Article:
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A to Z of MS

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A to Z of MS Depression

It is estimated that about half of all people with multiple sclerosis will experience an episode of depression at some stage.

Depression involves persistent sadness lasting more than two weeks, accompanied by other symptoms such as an altered sleep pattern, feelings of hopelessness, guilt and low self esteem, thoughts of death, reduced energy and the inability to concentrate and to take pleasure in anything.

It is important to distinguish clinical depression, which is persistent, from episodes of low mood, which tend to resolve after a period of time.

Depression can occur as a result of living with MS and also as a symptom caused by MS itself.

Depression from living with multiple sclerosis

As with other long-term conditions, the experience of living with MS can lead to depressive moods. The impact of symptoms on relationships with family and friends, changes in employment, changes in the ability to take part in some tasks or pastimes can all lead to depression. Fatigue, particularly is associated with low mood. Similarly, one of the consequences of depression can be increase in fatigue.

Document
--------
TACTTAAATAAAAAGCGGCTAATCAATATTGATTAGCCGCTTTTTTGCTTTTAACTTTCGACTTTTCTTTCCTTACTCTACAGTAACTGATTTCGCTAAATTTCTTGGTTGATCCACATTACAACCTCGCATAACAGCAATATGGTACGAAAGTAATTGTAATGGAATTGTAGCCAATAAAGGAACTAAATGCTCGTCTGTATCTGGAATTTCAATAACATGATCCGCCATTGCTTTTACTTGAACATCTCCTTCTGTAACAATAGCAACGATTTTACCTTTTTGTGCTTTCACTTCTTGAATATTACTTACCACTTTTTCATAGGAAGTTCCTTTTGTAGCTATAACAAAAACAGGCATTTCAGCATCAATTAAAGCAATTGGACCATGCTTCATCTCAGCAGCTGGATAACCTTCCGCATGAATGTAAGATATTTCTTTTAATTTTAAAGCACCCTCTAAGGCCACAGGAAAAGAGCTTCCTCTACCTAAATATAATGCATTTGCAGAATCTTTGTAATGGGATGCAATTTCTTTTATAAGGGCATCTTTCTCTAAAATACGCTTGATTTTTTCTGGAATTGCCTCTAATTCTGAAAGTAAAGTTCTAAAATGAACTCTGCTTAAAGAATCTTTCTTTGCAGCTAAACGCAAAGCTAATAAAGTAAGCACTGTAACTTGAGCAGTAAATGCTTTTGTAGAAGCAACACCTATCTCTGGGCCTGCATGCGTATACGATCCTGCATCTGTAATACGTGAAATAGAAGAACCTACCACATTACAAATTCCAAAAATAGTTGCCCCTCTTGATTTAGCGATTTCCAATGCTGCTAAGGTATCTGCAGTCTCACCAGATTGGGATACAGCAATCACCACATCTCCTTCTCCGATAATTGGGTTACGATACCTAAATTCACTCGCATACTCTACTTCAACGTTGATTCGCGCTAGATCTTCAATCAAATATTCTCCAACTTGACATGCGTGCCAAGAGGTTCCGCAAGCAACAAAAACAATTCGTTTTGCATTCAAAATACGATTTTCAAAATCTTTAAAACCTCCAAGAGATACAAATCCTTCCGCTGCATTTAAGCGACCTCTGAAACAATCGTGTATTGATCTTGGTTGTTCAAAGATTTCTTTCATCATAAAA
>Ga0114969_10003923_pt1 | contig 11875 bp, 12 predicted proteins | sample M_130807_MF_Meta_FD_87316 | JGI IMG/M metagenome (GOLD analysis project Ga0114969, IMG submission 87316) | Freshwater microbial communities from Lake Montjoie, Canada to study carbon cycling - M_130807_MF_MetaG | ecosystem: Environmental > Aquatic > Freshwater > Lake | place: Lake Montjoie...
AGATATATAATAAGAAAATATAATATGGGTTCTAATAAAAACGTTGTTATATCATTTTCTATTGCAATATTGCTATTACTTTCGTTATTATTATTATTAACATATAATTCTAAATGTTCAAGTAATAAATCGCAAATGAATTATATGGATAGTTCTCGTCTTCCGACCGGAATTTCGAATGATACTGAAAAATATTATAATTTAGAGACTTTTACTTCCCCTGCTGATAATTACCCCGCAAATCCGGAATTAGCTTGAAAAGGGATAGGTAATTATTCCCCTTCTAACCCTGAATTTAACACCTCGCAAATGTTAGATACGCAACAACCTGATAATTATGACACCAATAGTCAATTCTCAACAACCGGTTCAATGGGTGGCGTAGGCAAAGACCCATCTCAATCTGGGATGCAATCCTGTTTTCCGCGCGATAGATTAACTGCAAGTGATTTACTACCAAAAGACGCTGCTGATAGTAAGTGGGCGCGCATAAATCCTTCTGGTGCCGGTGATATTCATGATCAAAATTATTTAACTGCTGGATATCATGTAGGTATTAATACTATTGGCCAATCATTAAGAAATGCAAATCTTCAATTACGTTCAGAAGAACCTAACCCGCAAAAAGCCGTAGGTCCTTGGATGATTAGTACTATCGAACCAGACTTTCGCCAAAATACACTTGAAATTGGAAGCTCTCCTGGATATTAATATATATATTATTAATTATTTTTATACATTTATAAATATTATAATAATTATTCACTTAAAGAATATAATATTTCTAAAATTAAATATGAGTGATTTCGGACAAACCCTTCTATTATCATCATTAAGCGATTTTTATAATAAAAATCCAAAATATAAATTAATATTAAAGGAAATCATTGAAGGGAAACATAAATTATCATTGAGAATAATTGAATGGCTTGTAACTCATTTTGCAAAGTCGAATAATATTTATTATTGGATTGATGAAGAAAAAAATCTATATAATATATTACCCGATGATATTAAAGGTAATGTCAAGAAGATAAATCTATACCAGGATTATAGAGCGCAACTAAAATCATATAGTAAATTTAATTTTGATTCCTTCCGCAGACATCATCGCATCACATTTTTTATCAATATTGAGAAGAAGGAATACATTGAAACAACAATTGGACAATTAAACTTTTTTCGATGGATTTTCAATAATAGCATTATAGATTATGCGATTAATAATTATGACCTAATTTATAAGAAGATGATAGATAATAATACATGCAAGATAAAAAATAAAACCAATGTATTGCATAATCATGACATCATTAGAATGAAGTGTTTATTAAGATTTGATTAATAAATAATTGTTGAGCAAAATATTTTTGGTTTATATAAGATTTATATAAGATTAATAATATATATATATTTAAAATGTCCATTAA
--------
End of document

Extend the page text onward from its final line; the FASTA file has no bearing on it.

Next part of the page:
Some of the drugs prescribed for other MS symptoms, such as corticosteroids used in the treatment of relapses, can also have an effect on mood.

Depression as a symptom of multiple sclerosis

Depression can also be caused by multiple sclerosis itself, though how this happens is unknown. The level of depression in MS is higher than in other neurological conditions, though again the reason for this is unclear.


Treatment

Treatment of depression is usually very effective and takes two forms, drug therapy and psychotherapy, often used in combination.

Selective serotonin re-uptake inhibitors (SSRIs), for example fluoxetine (Prozac) or paroxetine (Seroxat), can be useful and imipramine and amitriptyline are also sometimes prescribed.

A psychotherapist can help by identifying the causes of depression, and trying to alter negative patterns of thinking and behaviour into more a positive approach. Cognitive behavioural therapy (CBT) is a form of psychotherapy that is commonly used in the treatment of depression.


Self help groups

There are a number of charities offering support to people affected by depression, whatever its cause. All provide information and publications, support services and understanding for people affected by depression. Each also has a list of local support groups.

References

McGuigan C, Hutchinson M.
Unrecognised symptoms of depression in a community-based population with multiple sclerosis.
Journal of Neurology 2006;253(2):219-223.
abstract

Feinstein A.
Multiple sclerosis and depression.
Multiple Sclerosis Journal 2011;17(11):1276-1281.
abstract

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